A significant proportion of the four other recent Huillet/Straub books mentioned in my introduction are given over to original documents and reflections of the couple's working practices. Whilst this is most welcome, it does mean that analysis of Straub and Huillet's work is still fairly sparse (in English at least). Roud (1971) and Byg (1995) only consider the first twenty years of the couple's output. Ursula Böser (2004) only adds Class Relations and Cézanne to this list of analysed works. Excellent as these titles are, it's great to have some in depth analysis on other films such as Too Early/Too Late and Workers, Peasants. The challenge for many will be, as it was for me, their inexperience with poetic analysis, but readers should not be put off - these sections are no harder to understand than the rest of the work and the comparison between, for example, line breaks in poetry and cuts between shots in cinema illuminates understanding of the latter, rather than obscuring it. Make no mistake, this is a complex work operating at a high level, but it is rewarding and repays repeated readings. There's the odd mistake (a bullet point falls into 'open breach' on page 241, for example) but ultimately Turquety's book throws fresh light onto Huillet and Straub's work in general which remains important, even as it is difficult to understand. And anyone wanting a more in depth understanding or Othon, Moses und Aron, Class Relations, Death of Empedocles or ;Workers, Peasants, would be well advised to track down a copy.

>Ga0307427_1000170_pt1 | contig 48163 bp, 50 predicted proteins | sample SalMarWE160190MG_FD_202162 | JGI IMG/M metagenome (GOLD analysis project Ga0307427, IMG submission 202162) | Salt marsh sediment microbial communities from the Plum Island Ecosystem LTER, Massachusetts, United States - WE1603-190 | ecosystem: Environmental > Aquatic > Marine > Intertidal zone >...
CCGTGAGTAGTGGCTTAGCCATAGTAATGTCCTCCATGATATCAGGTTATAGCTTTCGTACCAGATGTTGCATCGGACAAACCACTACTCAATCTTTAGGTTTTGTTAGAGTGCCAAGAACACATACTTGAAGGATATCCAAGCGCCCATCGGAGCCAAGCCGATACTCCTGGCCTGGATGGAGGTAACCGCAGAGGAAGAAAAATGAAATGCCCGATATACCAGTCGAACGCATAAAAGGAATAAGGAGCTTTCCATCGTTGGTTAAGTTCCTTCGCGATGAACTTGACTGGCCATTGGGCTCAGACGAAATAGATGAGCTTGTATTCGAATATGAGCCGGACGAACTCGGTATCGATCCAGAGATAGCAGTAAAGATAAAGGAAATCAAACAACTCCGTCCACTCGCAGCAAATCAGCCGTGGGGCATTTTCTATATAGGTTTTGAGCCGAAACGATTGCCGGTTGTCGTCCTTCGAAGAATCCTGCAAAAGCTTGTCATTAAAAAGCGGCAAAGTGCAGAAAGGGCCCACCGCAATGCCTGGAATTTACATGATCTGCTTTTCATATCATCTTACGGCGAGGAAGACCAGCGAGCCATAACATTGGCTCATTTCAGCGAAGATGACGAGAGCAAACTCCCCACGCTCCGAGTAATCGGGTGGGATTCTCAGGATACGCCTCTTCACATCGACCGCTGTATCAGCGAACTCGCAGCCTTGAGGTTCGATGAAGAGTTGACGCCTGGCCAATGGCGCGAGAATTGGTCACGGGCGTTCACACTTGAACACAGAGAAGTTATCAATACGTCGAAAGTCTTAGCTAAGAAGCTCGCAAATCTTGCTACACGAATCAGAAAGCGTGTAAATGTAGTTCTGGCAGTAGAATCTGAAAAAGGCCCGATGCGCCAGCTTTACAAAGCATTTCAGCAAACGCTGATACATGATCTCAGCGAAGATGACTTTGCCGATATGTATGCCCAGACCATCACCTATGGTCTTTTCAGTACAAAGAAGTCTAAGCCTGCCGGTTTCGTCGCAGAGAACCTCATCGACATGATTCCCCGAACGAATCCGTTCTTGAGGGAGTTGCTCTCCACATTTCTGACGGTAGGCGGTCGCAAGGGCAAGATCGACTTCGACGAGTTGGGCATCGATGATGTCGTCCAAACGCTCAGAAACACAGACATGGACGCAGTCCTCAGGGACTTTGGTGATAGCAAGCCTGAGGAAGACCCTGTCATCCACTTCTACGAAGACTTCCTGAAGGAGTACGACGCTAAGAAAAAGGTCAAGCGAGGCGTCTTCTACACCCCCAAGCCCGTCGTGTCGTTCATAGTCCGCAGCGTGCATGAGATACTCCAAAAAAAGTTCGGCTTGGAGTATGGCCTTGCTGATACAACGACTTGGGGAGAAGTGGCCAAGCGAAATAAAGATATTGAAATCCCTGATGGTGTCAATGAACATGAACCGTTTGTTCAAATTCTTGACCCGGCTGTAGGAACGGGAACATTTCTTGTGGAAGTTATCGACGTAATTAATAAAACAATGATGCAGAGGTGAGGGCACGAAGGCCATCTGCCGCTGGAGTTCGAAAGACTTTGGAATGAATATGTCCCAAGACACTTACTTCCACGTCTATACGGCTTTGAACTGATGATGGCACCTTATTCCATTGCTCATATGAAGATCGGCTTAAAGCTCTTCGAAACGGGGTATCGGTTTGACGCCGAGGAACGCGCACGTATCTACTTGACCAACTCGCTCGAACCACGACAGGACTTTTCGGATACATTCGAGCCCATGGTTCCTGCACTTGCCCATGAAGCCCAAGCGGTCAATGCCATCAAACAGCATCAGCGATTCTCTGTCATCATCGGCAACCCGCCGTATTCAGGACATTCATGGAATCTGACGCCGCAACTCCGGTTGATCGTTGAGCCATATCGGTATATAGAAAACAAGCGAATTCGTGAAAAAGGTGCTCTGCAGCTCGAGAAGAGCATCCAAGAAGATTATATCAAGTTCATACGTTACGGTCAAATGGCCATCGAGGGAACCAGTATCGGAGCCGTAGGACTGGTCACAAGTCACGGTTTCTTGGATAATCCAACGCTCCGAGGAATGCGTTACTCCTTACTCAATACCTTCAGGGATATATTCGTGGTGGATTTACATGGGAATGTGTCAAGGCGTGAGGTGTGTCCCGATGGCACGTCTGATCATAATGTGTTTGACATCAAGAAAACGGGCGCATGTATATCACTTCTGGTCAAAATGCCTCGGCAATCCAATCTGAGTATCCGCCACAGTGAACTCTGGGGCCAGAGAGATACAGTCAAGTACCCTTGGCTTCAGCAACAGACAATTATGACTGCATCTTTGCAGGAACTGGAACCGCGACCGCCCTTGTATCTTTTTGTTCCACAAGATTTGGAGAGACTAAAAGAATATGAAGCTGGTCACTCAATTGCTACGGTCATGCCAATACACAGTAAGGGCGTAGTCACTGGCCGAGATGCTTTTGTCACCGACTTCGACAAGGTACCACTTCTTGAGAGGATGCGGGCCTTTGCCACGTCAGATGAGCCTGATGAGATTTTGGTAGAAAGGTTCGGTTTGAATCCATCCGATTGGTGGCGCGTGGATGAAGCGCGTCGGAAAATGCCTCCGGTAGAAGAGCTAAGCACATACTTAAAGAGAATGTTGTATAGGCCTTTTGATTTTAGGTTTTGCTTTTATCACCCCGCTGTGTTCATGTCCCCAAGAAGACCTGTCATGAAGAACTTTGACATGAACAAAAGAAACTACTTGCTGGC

1 - Daney, Serge and Narboni, Jean (1979) "Entretien avec Jean Marie Straub et Danieèle Huillet", Cahiers du Cinema, 305 (November) p.18.